candidates to undertake their field work in Tanzania.

In terms of technological advancement, IHI has  the  state-of-the-art  laboratories in Ifakara and Bagamoyo sites capable of analysing diverse  samples  ranging  from blood  slides  to DNA analyses. In addition, IHI operates three demographic sentinel surveillance  sites  in  Ifakara,  Rufiji  and  Kigoma.  These surveillance  facilities provide continuous monitoring of age, sex and cause-specific mortality. The Bagamoyo site monitors  in-patients  and  out-patients  at  the  district  hospital  while  the Ifakara site maintains an  insectory of mosquitoes and a massive “screen house”  to monitor  the behaviour of captive mosquitoes
in  semi-field  conditions.  In Mtwara  and  Lindi,  IHI  is  running three  rounds of  the  largest health  survey ever  conducted  in Tanzania  to measure maternal and newborn health.
 
IHI  has  contributed  significantly  to  policy  development  and action at district, national and international levels. Specifically, IHI  evaluated  the  impact  of  insecticide  treated  bed-nets  in Tanzania;  and  it  was  found  that  the  intervention  has contributed  to  27%  improvement  on  child  survival  and  has reduced malaria  and  anaemia  episodes  by  60%  (The  Lancet Vol.357).  The  findings were  among  the  evidence  to  support scaling-up of the program and proposal for universal coverage of  insecticide treated bed-nets  in the country.  In the same spirit to promote public health  improvement,  IHI has developed a tool  to  identify  high  risks  community  with  urinary schistosomiasis.  The  tool  was  validated  in  seven  African countries and  it  is now  in the World Health Organization Schisto Manual  for wider use.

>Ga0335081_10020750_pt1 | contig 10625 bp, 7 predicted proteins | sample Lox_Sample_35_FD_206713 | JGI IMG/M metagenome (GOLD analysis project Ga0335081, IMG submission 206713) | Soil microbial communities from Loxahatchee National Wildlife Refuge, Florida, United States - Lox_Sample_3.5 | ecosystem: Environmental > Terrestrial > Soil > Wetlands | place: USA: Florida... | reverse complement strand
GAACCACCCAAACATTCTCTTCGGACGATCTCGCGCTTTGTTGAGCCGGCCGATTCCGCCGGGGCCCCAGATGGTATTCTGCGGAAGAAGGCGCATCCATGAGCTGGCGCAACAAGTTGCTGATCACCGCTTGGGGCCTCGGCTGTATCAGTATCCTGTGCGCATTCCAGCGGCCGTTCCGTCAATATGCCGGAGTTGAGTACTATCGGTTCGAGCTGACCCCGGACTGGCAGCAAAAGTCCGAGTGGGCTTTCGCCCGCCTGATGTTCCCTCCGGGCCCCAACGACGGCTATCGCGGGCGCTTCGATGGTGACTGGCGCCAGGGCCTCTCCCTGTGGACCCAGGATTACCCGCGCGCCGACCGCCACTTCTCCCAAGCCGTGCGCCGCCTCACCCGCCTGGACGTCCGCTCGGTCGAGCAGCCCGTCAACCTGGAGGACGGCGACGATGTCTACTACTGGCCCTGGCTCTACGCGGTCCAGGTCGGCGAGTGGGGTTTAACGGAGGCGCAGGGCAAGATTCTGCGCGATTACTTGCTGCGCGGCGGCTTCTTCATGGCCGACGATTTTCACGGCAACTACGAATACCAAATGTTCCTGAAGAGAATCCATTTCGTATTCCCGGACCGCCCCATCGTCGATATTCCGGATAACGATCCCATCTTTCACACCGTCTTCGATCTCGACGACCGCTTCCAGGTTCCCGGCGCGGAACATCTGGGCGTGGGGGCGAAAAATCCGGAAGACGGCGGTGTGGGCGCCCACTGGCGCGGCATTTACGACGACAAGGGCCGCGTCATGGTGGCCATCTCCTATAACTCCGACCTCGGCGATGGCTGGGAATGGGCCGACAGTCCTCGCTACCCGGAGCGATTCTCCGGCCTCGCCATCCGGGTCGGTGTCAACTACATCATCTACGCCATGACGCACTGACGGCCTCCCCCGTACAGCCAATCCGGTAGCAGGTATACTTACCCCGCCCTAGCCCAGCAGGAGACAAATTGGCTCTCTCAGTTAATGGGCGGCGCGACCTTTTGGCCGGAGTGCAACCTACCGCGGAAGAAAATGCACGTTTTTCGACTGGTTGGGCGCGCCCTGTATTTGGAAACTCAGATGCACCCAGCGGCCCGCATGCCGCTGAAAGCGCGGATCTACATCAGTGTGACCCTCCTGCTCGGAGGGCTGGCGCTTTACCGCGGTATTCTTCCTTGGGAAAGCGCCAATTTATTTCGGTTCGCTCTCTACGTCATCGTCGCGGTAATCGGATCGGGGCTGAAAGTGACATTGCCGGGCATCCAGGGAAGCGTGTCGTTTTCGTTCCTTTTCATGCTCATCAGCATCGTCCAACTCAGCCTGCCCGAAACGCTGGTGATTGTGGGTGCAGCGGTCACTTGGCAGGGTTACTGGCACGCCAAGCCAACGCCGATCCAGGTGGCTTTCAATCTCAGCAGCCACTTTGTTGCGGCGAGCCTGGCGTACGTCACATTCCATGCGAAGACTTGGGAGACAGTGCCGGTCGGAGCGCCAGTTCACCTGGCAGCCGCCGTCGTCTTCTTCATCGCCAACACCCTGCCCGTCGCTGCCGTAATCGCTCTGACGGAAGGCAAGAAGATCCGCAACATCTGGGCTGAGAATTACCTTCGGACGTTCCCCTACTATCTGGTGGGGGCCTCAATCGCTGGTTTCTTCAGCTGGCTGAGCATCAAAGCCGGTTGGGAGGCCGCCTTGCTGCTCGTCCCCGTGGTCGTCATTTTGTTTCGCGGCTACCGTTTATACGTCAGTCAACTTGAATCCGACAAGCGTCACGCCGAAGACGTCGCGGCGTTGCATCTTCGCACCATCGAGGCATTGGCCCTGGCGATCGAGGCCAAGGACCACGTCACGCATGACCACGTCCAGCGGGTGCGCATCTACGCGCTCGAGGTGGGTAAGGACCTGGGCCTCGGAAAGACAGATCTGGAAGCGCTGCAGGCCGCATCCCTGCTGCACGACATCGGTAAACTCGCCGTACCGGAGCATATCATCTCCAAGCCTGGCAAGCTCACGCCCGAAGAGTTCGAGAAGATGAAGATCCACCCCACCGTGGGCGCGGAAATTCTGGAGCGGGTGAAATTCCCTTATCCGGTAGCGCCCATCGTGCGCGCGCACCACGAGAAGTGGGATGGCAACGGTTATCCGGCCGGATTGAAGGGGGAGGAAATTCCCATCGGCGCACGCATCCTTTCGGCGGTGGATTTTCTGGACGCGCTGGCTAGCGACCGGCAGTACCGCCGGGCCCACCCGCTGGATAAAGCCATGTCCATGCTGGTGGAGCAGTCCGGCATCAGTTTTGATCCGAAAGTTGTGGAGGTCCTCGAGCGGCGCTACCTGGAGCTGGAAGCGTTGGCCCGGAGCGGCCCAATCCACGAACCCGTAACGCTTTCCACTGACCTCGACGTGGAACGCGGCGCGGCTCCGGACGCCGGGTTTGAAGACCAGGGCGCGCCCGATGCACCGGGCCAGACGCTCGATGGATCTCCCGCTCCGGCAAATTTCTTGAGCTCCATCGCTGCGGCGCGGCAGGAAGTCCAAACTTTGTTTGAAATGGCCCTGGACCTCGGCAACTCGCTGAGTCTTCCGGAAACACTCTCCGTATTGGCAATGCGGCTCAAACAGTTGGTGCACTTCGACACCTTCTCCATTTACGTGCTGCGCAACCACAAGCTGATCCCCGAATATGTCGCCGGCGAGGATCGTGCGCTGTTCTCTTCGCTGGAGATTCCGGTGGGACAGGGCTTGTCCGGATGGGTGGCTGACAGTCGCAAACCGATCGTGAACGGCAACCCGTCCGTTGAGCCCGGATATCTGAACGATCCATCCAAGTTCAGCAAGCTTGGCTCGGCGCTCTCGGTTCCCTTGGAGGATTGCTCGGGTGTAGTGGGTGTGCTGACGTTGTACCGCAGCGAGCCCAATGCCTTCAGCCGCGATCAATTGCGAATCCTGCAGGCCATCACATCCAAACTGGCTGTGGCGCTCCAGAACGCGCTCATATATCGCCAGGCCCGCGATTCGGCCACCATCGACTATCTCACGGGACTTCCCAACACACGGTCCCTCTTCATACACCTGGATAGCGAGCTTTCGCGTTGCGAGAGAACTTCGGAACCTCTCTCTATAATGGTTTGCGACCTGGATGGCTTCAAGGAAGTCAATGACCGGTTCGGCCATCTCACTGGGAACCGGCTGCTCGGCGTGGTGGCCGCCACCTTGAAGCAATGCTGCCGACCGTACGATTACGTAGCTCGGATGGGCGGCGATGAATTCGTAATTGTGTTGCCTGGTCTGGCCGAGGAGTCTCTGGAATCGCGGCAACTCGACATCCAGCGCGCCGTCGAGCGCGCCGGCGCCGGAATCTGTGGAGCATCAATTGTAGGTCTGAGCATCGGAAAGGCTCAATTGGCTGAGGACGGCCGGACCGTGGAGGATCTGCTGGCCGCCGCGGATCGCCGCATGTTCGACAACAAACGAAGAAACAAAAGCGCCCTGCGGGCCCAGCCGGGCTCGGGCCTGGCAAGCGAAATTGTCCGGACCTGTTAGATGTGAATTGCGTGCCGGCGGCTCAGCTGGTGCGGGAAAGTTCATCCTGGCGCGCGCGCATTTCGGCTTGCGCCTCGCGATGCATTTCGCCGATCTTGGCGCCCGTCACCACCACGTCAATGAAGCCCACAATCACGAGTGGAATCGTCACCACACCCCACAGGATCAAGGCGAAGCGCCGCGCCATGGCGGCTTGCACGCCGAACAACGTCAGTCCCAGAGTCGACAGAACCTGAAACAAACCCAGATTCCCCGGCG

The institute aims to continue conducting biomedical research, intervention  research,  health  systems  research  and  general program monitoring and evaluation. In a nutshell, IHI develops and  evaluates  health  system  interventions  to  improve  the coverage,  quality,  equity  and  efficiency  and  effectiveness;  it evaluates  interventions  against  diseases  of  public  health importance; understands health determinants of  the  leading public health problems; monitors and evaluates the impact of national and global initiatives in improving population health; and  promotes  evidence-based  policy  formulation  and translates  research  results  into public health action.
                                                                          The  internat ional   community   has appreciated  the work  of  IHI  as  one  of  the African  institutions  that  have  made  a difference  in  public  health  improvements. The institute is the winner of the 2008 Prince of  Asturias  Award  for  International   Cooperation.  In  the  past,  the  institute  has al so  received  several   medal s   and international awards including that from the Royal  Society  of  Tropical  Medicine  and Hygiene  and  the  Centenary  Award.  The President  of  Tanzania  who  visited  the institute  in  November  2008  said  he  was  impressed by the ongoing experiment at the
institute where  a  certain  type  of  fungus  is being used as a biological control of malaria-
causing mosquitoes.